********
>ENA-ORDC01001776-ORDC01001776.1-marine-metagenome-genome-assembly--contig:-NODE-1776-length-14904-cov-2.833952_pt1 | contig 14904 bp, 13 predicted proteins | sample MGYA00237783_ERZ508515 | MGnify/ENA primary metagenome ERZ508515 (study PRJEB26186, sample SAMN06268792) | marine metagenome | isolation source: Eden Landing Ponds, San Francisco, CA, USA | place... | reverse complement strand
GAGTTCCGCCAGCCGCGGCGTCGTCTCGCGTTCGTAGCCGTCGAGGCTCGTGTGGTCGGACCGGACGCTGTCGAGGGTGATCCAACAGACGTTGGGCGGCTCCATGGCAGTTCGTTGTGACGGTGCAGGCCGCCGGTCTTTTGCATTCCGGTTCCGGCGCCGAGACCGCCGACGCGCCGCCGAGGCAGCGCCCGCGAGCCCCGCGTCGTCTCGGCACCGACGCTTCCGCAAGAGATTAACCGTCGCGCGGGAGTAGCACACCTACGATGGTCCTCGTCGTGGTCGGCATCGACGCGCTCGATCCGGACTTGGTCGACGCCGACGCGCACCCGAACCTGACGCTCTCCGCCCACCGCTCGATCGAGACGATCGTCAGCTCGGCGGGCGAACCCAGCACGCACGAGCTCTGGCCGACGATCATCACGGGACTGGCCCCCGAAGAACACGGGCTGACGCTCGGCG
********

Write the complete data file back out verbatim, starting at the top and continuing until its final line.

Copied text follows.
>ENA-ORDC01001776-ORDC01001776.1-marine-metagenome-genome-assembly--contig:-NODE-1776-length-14904-cov-2.833952_pt1 | contig 14904 bp, 13 predicted proteins | sample MGYA00237783_ERZ508515 | MGnify/ENA primary metagenome ERZ508515 (study PRJEB26186, sample SAMN06268792) | marine metagenome | isolation source: Eden Landing Ponds, San Francisco, CA, USA | place... | reverse complement strand
GAGTTCCGCCAGCCGCGGCGTCGTCTCGCGTTCGTAGCCGTCGAGGCTCGTGTGGTCGGACCGGACGCTGTCGAGGGTGATCCAACAGACGTTGGGCGGCTCCATGGCAGTTCGTTGTGACGGTGCAGGCCGCCGGTCTTTTGCATTCCGGTTCCGGCGCCGAGACCGCCGACGCGCCGCCGAGGCAGCGCCCGCGAGCCCCGCGTCGTCTCGGCACCGACGCTTCCGCAAGAGATTAACCGTCGCGCGGGAGTAGCACACCTACGATGGTCCTCGTCGTGGTCGGCATCGACGCGCTCGATCCGGACTTGGTCGACGCCGACGCGCACCCGAACCTGACGCTCTCCGCCCACCGCTCGATCGAGACGATCGTCAGCTCGGCGGGCGAACCCAGCACGCACGAGCTCTGGCCGACGATCATCACGGGACTGGCCCCCGAAGAACACGGGCTGACGCTCGGCG